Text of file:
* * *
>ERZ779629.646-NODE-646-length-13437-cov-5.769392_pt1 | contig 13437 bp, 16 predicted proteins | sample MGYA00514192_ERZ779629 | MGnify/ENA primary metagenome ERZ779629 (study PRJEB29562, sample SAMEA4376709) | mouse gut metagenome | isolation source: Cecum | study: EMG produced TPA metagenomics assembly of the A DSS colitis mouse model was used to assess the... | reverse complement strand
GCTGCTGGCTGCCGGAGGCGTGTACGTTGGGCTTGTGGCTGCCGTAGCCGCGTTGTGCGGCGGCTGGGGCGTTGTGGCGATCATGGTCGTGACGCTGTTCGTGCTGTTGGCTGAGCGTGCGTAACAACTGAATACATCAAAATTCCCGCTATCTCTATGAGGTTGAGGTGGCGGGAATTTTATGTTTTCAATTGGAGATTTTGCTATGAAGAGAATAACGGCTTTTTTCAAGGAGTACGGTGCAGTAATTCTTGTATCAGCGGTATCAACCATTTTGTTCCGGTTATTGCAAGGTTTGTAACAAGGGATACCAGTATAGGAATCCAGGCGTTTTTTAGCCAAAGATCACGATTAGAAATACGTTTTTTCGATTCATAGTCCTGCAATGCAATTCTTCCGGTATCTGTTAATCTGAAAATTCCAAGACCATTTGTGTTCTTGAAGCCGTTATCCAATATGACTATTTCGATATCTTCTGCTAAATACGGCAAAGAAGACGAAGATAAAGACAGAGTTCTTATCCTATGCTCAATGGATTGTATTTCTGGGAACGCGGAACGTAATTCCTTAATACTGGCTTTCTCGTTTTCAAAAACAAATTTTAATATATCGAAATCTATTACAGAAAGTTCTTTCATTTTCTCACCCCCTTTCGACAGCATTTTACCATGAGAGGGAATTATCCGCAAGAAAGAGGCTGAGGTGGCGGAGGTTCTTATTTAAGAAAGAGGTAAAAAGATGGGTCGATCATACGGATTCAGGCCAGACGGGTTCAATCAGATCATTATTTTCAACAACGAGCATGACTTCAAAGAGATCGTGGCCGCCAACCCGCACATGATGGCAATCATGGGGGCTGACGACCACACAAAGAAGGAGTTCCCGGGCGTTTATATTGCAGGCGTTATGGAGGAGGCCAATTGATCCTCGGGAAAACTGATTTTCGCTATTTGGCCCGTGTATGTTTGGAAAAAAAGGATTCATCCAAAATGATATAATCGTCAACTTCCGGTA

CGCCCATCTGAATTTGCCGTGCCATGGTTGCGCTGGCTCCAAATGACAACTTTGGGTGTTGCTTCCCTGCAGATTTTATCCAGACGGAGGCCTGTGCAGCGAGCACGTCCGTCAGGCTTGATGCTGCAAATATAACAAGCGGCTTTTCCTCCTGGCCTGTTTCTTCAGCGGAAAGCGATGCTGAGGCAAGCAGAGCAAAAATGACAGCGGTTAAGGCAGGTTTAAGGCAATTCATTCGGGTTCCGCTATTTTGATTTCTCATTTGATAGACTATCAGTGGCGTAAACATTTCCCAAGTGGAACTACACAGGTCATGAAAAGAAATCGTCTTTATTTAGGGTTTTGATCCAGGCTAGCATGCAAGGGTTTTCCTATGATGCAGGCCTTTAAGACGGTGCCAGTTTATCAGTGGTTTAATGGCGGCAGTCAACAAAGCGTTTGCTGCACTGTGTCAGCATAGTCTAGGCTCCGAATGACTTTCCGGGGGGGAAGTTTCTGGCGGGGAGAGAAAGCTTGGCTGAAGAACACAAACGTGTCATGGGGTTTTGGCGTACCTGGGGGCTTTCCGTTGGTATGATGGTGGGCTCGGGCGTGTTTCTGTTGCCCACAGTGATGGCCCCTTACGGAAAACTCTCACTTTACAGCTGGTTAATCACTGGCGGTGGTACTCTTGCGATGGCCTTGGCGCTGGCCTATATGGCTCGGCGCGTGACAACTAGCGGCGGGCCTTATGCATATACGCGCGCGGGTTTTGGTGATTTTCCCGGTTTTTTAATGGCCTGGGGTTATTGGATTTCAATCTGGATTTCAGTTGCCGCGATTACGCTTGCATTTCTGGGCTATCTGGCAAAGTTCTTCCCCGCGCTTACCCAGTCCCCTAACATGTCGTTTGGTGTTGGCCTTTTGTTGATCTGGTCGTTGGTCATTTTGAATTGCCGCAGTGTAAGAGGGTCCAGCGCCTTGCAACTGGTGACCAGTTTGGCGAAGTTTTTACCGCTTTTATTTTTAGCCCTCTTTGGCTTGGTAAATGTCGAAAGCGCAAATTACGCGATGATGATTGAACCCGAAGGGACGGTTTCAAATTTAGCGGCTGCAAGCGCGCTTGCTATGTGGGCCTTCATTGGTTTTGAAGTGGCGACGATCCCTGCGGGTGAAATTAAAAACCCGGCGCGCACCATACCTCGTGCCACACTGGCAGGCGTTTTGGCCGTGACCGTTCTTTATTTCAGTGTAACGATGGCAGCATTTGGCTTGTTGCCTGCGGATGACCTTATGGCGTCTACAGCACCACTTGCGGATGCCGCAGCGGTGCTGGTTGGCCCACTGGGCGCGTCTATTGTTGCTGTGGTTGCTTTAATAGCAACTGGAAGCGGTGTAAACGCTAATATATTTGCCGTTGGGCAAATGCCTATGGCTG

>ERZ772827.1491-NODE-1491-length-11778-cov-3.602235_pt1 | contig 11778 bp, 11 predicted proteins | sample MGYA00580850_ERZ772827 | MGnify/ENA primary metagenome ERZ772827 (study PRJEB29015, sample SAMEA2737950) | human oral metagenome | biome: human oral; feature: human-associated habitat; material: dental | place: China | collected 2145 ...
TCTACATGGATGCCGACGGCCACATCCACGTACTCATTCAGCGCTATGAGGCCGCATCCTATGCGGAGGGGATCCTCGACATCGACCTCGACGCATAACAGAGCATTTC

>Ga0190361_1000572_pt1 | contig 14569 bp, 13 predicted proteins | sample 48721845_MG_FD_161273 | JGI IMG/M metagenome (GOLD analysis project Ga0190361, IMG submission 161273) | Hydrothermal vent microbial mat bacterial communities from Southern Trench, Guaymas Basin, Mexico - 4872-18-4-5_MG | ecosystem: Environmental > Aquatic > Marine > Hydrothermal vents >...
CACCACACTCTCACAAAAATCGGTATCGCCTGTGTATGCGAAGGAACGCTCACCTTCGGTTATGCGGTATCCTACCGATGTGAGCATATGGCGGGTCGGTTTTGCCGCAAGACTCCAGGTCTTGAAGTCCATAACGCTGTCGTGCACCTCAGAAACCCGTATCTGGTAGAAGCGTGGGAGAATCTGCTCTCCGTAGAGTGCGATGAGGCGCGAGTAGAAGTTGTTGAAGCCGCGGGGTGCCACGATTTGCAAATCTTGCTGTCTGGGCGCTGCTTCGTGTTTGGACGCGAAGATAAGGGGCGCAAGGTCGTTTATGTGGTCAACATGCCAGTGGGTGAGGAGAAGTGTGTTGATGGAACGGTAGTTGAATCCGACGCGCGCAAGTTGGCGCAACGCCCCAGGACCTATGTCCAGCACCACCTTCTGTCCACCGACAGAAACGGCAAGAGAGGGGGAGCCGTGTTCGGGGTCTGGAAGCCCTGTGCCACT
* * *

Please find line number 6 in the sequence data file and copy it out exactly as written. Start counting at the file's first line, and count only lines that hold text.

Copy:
>Ga0190361_1000572_pt1 | contig 14569 bp, 13 predicted proteins | sample 48721845_MG_FD_161273 | JGI IMG/M metagenome (GOLD analysis project Ga0190361, IMG submission 161273) | Hydrothermal vent microbial mat bacterial communities from Southern Trench, Guaymas Basin, Mexico - 4872-18-4-5_MG | ecosystem: Environmental > Aquatic > Marine > Hydrothermal vents >...